Malawi

Malawi

Go beyond the headlines and experience the people, wildlife, and wonders of the “Warm Heart of Africa”.

This landlocked nation is home to some 15 million people and a wide array of wildlife. Our programs in Malawi have been designed to educate students on vital issues affecting the world today and is based on Future Earth’s model of sustainable development and environmental conservation. It provides an all-encompassing overview of development that gives students a ‘passport for life,’ including workshops on Wildlife, Environmental Conservation, Healthcare, Education and Fair Trade. The studies take place in an environment that is hands-on and participatory, encouraging students to actively learn and put their classroom lessons into a practical context. The experiences and knowledge gained will provide students with a passport to a wide variety of future careers alongside helping to develop the necessary skills to succeed, such as communication, adaptability and leadership. By linking groups together with on-the-ground ‘agents of change’ we promote transformational learning that sets students up to become successful and responsible citizens.

Potential Program Themes

Sustainable development and environmental conservation
Community engagement and volunteer projects
Wildlife and how it is affected by deforestation

Sample Itinerary

We fly into Blantyre Airport and transfer to our centrally located and comfortable hotel. After a thorough health and safety briefing, the evening is spent relaxing and sinking into the ambience of Africa.

We set out goals for learning about Malawian history and culture, interacting with local citizens, exploring the wildlife, understanding the larger picture of what we see, being of service to the population, and sharing our adventure with those back home.

A short drive takes us to the majestic Mulanje Mountain (1 hour south of Blantyre). We spend three days exploring the hills, learning about climate change challenges, deforestation and wildlife on the reserve (including hiking to a nearby waterfall for a refreshing swim).

We transfer to Thyolo (1 hour from Mulanje) for a day of intensive talks and presentations on the sustainable practices and fair trade methods of Malawi’s first Fair Trade Tea Estate (and try out their huge selection of specialist teas!).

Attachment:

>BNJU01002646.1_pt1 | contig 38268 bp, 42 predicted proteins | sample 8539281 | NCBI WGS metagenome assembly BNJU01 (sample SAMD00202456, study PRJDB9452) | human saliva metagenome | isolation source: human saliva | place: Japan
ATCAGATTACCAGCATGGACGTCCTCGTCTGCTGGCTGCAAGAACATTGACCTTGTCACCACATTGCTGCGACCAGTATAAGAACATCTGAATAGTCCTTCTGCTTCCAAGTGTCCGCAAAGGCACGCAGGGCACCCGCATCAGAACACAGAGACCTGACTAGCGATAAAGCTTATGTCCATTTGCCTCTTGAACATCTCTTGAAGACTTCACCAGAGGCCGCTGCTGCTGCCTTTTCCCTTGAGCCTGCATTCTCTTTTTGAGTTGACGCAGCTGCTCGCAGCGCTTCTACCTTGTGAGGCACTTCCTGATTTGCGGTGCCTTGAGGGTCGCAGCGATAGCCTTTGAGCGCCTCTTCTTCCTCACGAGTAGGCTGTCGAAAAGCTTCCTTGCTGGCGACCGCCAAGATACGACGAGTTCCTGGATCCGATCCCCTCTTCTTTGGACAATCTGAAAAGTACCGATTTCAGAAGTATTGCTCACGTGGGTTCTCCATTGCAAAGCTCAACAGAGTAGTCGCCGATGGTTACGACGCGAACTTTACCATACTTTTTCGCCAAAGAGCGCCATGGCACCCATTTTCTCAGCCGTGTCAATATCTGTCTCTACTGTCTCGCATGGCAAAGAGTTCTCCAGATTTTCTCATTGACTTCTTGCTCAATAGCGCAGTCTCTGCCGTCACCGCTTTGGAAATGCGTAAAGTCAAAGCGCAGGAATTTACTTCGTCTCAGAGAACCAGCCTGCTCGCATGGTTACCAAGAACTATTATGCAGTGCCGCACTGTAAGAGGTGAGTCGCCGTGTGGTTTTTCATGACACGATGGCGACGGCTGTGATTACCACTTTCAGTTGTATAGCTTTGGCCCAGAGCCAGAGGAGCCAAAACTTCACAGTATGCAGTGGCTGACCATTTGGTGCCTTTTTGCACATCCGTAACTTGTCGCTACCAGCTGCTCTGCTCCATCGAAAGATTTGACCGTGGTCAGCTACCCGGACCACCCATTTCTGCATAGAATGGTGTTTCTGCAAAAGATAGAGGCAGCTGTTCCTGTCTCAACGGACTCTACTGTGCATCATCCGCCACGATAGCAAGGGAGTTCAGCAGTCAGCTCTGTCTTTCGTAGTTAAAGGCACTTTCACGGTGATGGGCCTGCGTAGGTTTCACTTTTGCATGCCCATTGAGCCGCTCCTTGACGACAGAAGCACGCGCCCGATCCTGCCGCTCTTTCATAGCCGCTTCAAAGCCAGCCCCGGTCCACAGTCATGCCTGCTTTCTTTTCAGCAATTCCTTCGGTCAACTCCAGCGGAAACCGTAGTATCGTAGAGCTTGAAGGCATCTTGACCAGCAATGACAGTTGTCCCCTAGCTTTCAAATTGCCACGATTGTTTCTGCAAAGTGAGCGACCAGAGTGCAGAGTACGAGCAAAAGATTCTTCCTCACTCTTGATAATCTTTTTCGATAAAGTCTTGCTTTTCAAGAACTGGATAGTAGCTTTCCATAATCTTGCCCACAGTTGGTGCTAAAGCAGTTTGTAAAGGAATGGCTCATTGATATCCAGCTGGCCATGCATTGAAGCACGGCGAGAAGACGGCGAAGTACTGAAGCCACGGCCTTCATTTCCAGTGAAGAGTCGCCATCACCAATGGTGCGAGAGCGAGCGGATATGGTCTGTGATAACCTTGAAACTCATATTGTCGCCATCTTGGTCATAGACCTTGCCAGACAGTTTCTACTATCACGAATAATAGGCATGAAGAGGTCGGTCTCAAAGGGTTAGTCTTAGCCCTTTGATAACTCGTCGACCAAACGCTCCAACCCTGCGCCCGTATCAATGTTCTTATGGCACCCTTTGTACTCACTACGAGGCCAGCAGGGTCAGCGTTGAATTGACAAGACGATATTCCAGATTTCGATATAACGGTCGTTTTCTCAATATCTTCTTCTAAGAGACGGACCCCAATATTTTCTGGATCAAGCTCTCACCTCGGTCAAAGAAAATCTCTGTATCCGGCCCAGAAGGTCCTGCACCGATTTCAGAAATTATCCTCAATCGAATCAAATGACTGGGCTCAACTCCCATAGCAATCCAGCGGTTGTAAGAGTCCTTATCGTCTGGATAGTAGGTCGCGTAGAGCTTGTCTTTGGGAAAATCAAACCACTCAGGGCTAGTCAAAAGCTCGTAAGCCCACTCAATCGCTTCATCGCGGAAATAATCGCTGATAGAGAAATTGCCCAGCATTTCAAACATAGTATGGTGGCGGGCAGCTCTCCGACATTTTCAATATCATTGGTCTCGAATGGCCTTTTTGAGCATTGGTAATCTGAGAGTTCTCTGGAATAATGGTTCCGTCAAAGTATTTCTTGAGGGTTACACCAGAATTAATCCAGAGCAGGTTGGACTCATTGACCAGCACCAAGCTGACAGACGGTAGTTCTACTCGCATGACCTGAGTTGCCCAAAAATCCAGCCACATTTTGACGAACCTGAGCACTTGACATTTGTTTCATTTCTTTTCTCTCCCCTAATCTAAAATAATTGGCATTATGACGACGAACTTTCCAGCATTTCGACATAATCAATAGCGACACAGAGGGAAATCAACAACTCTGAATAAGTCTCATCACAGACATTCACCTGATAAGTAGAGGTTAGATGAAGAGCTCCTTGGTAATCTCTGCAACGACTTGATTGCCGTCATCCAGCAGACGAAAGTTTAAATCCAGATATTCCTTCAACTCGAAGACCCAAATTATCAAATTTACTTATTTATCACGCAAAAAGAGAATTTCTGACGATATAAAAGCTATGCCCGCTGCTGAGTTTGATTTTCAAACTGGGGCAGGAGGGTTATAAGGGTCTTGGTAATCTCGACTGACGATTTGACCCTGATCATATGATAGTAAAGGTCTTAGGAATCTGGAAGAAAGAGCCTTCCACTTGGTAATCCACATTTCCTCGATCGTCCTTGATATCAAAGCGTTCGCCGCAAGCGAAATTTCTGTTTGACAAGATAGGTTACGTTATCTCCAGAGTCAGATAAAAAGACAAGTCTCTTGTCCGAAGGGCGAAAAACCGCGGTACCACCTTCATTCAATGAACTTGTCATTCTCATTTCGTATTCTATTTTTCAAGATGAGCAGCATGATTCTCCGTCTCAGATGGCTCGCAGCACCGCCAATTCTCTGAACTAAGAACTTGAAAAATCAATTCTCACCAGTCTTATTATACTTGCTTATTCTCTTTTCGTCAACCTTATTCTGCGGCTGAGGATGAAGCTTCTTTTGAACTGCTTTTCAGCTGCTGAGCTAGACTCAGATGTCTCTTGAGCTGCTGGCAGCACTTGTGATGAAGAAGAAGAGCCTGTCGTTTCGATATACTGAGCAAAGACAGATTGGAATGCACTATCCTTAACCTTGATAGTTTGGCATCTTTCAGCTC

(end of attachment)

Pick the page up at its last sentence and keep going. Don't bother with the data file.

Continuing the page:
We continue on to the small town of Nchalo for a day of talks and presentations on the sustainable practices and Fair Trade methods of Malawi’s leading sugar producer.

We take a safari drive through Majete Wildlife Reserve with a talk on conservation activities in Malawi with a focus on deforestation, the Black Rhino and poaching.

We visit one of our community-based partner to volunteer in a volunteer project. The exact project depends on the needs assessment, and activities may include teaching local children, assisting with development of teaching materials, building and cleaning educational facilities, or assisting with fundraising materials and plans.

All activities must:

1. Be proposed by our local partners and seen as essential to improving their operations.

We do not engage in re-painting murals or any other “photo-op” projects that will be repeated by subsequent trips. Envoys students will only participate in projects that result in an actual benefit to the communities.

2. Facilitate collaboration between volunteers and those that they serve.

We refuse to contribute to a culture of dependency and see collaborative projects as the best means to develop understanding and empathy.

We return to Blantyre, where students return to the learning goals that they set for themselves and reflect on their progress, making plans for maintaining connections to Malawi after they return home.

Finally, we spend time discussing the impact of the trip on our views of ourselves and the world, crystallizing the changes that have taken place and setting goals for continuing to learn.

International flights home.

Envoys Testominals